Cramer took a little time out to update his "Wall Of Shame" list of the worst CEOs.
First, he removed Jeffrey Peek, CEO of the beleaguered
TICKER TYPE="EQUITY" SYMBOL="CIT" PRIMARY="NO"/>, after Peek today announced he's leaving the company at year's end. Cramer said "better late than never" for the CEO who took the company from $37 a share in 2004, to just 90 cents a share today.
Cramer also pardoned Strauss Zelnick, head of
, saying that Zelnick has suffered enough for his failed deal with reflow game maker
Filling the open spot, Cramer once again added Wes Edens, chairman of
, this time for the company's disastrous IPO of
Cramer said this IPO, which debuted at $15 a share, immediately tanked to $13.70 a share because Fortress structured the deal so they could cash out as public investors bought in. Cramer said this poor excuse for an IPO could ruin an already fragile IPO market.
Cramer was bullish on
United Parcel Service
He was bearish on
Select Medical Holdings
Brookdale Senior Living
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At the time of publication, Cramer was long Cisco.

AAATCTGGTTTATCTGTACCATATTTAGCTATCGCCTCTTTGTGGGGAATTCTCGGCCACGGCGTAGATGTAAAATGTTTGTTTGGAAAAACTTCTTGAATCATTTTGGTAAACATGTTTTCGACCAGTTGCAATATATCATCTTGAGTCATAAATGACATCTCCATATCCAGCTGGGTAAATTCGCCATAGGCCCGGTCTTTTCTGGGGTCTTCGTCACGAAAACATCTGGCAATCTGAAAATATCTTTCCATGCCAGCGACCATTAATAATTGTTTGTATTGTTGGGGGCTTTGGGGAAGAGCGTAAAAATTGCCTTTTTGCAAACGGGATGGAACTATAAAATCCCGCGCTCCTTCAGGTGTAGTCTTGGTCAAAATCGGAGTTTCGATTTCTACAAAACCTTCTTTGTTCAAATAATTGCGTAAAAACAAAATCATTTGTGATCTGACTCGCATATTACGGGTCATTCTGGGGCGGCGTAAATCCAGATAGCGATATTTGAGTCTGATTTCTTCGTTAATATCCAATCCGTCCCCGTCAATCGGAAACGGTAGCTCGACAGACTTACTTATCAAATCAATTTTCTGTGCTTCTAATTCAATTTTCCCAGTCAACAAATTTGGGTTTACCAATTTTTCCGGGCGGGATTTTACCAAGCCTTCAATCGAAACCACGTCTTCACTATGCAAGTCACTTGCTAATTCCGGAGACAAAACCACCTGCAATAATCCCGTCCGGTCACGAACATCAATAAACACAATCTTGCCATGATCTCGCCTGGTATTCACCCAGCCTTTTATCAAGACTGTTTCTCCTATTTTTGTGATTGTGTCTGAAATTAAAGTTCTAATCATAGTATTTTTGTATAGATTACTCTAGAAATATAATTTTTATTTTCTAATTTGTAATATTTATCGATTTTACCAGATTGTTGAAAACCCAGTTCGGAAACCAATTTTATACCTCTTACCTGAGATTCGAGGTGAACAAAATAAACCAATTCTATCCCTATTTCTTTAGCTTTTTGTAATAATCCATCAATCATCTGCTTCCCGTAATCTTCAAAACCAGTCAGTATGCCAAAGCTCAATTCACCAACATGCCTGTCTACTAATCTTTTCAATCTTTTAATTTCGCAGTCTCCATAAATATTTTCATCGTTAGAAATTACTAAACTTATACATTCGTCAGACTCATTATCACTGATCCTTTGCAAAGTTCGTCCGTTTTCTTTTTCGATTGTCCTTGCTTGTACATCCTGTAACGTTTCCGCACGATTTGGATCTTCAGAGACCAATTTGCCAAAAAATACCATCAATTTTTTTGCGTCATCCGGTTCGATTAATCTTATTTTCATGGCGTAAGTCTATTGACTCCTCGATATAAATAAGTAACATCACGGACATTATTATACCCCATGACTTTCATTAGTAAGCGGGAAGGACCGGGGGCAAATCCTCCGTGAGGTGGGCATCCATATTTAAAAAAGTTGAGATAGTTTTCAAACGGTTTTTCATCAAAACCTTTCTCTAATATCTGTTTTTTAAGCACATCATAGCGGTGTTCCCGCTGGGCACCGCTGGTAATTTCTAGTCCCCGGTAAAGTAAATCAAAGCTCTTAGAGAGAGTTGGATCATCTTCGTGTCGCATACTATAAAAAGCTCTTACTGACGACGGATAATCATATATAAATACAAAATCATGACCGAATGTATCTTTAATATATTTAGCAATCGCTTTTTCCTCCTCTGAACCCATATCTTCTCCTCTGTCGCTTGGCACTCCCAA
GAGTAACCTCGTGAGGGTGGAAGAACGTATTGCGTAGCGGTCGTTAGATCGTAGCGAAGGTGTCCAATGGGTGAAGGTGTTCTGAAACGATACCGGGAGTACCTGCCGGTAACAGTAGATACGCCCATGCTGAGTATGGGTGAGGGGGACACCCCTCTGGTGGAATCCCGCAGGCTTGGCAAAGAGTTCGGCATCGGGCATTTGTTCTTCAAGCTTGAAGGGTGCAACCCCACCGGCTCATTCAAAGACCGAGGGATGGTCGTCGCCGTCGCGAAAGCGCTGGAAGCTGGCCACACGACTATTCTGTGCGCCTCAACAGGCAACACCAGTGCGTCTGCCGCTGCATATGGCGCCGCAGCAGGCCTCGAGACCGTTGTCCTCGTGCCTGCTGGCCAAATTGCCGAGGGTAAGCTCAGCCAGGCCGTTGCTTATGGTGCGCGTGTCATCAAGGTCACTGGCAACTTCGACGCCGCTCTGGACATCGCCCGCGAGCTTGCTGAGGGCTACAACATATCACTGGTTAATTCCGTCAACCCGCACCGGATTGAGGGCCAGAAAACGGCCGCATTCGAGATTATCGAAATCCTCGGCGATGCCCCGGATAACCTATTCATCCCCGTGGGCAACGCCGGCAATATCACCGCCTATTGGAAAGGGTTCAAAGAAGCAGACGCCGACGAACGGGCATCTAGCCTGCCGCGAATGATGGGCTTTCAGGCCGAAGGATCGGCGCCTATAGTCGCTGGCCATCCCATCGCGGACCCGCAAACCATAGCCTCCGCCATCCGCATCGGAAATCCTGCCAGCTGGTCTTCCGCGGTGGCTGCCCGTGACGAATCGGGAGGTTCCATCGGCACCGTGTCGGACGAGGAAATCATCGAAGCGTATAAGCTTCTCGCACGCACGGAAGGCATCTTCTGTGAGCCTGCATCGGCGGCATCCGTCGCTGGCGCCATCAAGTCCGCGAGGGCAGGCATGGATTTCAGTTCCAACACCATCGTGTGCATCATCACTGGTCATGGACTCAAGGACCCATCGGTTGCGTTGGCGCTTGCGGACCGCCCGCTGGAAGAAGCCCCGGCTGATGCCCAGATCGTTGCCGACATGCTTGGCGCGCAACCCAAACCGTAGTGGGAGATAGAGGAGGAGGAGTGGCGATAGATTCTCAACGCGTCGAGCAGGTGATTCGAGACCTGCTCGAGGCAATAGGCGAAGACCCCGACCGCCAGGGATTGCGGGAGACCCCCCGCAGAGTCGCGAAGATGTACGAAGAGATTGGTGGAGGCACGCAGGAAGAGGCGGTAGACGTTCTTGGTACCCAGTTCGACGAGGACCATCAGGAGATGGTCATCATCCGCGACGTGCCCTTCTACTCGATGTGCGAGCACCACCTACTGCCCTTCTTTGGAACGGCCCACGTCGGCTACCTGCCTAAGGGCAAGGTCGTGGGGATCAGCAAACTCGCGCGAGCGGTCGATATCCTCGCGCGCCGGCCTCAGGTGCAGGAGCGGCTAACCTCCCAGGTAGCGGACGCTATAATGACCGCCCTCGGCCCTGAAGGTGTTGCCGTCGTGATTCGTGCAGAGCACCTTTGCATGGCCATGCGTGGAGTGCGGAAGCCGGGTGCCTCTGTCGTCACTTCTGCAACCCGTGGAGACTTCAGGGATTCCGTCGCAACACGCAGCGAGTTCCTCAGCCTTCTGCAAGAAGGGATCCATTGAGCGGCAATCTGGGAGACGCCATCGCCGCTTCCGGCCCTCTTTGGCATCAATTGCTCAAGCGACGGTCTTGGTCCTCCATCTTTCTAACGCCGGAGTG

Jim Cramer, host of the CNBC television program "Mad Money," is a Markets Commentator for TheStreet.com, Inc., and CNBC, and a director and co-founder of TheStreet.com. All opinions expressed by Mr. Cramer on "Mad Money" are his own and do not reflect the opinions of TheStreet.com or its affiliates, or CNBC, NBC UNIVERSAL or their parent company or affiliates. Mr. Cramer's opinions are based upon information he considers to be reliable, but neither TheStreet.com, nor CNBC, nor either of their affiliates and/or subsidiaries warrant its completeness or accuracy, and it should not be relied upon as such. Mr. Cramer's statements are based on his opinions at the time statements are made, and are subject to change without notice. No part of Mr. Cramer's compensation from CNBC or TheStreet.com is related to the specific opinions expressed by him on "Mad Money."